Monday, July 6, 2009

The significance of Steve McNair

Outsiders tend to view Mississippi by its faults. They look at the statistics showing that Mississippi is the fattest state, the poorest state and the state with the most teenage pregnancies and make their own negative judgments. As a Mississippian (born and raised) living in Minnesota, these statistics are brought up to me often as a way of trying to prove that Minnesota is a superior state than Mississippi. Usually these statistics and the articles surrounding them are brought up to me as a joke, even though being obese, pregnant and poor doesn't sound really funny. Regardless of the joke's effectiveness it is clear that outsiders look down on Mississippi.

However, one thing Mississippians can be proud of is the success of their football players. One generation's Archie Manning turns into another generation's Walter Payton, which then quickly turns into another generation's Jerry Rice or Brett Favre. All of those players were born and attended college in Mississippi before heading off to tremendous success in the NFL. People from Mississippi relate and identify with these players to the point that they become icons in their home state.

My generation's football icon was Steve "Air" McNair. He was born a couple of weeks and ten years before me in a town an hour south of Jackson. He went to Alcorn St. during a time that I started really cementing myself as a lifelong sports fan. I vividly remember the front page of Clarion Ledger touting the skills of Air McNair. Also, I remember my Dad coming up to me and letting me know that he was able to get tickets to the Alcorn St-Jackson St. game during Steve McNair's last year. I had and still have never been more excited for a game.

The Alcorn St.-Jackson St. game dubbed the Capital City Classic is an annual football game held at Jackson's Memorial Stadium between the two historically black colleges. According to the website it is "*doubtedtly the most prolific and recognizable for the African American community in the state of Mississippi." It is a huge game and one that was even bigger in 1994 because of Steve McNair.

*I don't know what the word doubtedly means, but if I had to guess it would mean something like "questionable" or "disputed." I don't expect that is what the website was trying to convey, so I am going to assume the Capital City Classic meant undoubtedly since that makes sense in the context of the sentence.

Steve McNair was in the process of setting many offensive records as a the quarterback for Alcorn St, and my Dad thought it would be a good idea to go see the game. Of course a lot of people thought the same thing, and the rumor was that Memorial Stadium sold 10,000 more tickets than they had seats. This led to people who got seats to stay in them for fear of losing them. Our seats were in the end zone and provide a great vantage point to Air McNair's long bombs. If my 11 year old memory serves me correctly there were about 20 passes for every run and because of that and the many scores the game lasted about 5 hours. During halftime there was the traditional battle of the bands between Alcorn St.'s band and Jackson St.'s "Sonic Boom of the South." During this entire time I was in awe of the experience and of course of McNair. It seemed like he could throw the ball out of Memorial Stadium if he really wanted to, but was content to just put up video game numbers beating Jackson St. For more on the game please, please read this article from Rocky Higginbotham of the Meridian Star.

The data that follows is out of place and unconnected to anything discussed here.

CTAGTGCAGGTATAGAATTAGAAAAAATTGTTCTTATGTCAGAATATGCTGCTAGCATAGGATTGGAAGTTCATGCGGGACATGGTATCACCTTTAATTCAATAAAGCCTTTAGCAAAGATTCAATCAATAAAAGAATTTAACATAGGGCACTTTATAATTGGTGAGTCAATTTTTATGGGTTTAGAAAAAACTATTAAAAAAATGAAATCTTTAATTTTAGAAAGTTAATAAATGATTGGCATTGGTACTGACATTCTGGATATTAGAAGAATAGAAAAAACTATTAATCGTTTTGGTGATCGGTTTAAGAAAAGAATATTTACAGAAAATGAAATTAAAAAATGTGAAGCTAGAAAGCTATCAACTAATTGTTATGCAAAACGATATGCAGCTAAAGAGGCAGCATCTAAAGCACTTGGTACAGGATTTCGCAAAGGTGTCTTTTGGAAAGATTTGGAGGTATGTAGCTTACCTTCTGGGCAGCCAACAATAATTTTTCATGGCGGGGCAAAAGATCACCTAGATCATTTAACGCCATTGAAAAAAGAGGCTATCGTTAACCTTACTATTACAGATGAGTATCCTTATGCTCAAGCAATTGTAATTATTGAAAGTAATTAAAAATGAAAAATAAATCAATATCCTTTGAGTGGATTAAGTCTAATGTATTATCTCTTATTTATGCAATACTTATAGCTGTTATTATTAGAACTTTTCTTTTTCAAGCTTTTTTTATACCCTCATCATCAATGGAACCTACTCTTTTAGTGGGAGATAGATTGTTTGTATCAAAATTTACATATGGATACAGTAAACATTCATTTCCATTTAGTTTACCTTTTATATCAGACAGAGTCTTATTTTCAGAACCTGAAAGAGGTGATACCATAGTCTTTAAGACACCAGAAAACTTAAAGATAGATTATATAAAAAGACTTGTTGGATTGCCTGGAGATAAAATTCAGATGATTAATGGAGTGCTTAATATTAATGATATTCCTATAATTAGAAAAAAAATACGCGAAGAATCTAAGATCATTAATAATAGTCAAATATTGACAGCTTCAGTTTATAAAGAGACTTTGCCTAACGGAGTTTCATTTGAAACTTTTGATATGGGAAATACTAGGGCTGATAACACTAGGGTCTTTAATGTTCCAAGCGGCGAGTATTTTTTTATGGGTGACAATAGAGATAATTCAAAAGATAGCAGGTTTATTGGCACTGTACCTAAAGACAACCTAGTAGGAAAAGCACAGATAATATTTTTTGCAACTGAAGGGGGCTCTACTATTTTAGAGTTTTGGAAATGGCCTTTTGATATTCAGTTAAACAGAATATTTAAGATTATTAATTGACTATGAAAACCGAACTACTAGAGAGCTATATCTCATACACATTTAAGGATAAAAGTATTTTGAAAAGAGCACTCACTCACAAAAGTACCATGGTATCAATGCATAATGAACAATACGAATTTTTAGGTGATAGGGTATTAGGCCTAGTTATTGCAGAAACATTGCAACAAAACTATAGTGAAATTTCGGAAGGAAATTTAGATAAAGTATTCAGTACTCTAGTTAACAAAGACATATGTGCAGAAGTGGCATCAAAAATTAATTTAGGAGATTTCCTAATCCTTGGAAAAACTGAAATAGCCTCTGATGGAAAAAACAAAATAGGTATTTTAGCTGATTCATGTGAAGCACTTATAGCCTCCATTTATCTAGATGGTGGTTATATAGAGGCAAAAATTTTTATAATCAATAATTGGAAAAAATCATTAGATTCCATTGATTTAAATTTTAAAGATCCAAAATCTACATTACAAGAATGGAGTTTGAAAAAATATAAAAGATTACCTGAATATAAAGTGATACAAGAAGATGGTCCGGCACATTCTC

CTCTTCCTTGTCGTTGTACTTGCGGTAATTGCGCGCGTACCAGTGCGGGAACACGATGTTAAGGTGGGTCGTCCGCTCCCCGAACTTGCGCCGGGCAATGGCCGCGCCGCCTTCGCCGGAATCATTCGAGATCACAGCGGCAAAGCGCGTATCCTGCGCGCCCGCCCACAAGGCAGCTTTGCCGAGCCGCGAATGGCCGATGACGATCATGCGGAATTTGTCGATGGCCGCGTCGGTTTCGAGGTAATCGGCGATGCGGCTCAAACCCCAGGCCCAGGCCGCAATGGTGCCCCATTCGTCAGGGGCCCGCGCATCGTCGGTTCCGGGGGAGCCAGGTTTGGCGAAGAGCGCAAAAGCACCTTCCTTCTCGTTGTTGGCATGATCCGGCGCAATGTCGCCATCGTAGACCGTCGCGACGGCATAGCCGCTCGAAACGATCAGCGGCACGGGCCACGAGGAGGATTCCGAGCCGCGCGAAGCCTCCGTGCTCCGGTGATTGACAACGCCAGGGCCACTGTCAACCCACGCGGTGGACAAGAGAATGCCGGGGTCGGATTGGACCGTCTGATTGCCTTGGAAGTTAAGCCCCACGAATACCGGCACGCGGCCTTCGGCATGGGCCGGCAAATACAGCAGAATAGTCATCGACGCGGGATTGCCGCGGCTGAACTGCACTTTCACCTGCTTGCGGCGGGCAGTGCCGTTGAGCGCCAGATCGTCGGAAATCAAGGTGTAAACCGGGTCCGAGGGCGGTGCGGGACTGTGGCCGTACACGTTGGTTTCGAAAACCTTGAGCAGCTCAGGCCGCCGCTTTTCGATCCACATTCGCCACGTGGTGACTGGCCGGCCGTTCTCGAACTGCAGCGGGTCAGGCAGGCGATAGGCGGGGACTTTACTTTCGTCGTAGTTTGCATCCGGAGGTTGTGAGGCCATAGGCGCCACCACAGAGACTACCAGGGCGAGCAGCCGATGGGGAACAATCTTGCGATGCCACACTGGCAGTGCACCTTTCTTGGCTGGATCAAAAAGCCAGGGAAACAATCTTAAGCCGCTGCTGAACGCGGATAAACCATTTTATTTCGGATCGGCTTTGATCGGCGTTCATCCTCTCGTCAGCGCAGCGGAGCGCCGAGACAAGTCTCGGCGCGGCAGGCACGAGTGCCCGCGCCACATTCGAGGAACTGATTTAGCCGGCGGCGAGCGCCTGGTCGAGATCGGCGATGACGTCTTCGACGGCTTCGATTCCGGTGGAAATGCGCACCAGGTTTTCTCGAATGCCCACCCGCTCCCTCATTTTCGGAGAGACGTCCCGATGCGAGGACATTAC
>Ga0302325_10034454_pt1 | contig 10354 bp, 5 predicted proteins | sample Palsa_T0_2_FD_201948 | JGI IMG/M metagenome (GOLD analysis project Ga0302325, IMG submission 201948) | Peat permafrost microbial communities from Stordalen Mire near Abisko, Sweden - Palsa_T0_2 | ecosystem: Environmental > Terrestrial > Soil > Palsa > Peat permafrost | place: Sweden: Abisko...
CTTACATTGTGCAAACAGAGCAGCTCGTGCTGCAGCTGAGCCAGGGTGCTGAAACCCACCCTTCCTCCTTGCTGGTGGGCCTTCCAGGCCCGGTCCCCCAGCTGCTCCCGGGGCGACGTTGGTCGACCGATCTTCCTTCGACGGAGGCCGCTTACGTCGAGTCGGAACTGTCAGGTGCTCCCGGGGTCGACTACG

After his career was over he went on to be drafted by the Houston Oilers with the 3rd pick in the 1995 draft. He went on to have considerable success in the NFL with such accomplishments as leading the Titans to the Super Bowl and also winning a co-MVP along with Peyton Manning in 2003. For all his success McNair was known as a ridiculously tough player in what is a ridiculously tough sport. It was not uncommon for him to not practice all week and then lead his team to a win on Sunday. His NFL numbers weren't as unbelievable as his college stats, but he always seemed to be in charge of a winning team.

I cheered him on in the pros and even bought a Titans #9 jerseys, but my most fond memory will be that fall day I spent with my father watching Alcorn-St.-Jackson St. I remember being more in the minority during that day than I would later feel in foreign countries half a world away. I remember the wonderful passes and almost more importantly the buzz created by Steve McNair. I remember the pure joy created by Steve McNair and the pride that all Mississippians felt for their national hero who had just recently graced the cover of Sports Illustrated with the title "Hand Him The Heisman."

I was proud to be a Mississippian, and my sentiment was shared by the 70 thousand people in the stands and the others watching on the TV. More than the Super Bowl, the records, the MVP, the legendary battles of injuries I am going to remember most about Steve McNair is the feeling of pride.


Eric said...

Very nice.

Check this out.

Kevin Malphurs said...

That is a great article. I have linked to it on the post. Thanks for sending. I will have to make sure that my Dad reads it.

Mary said...

This is a good post. :) Nice tribute.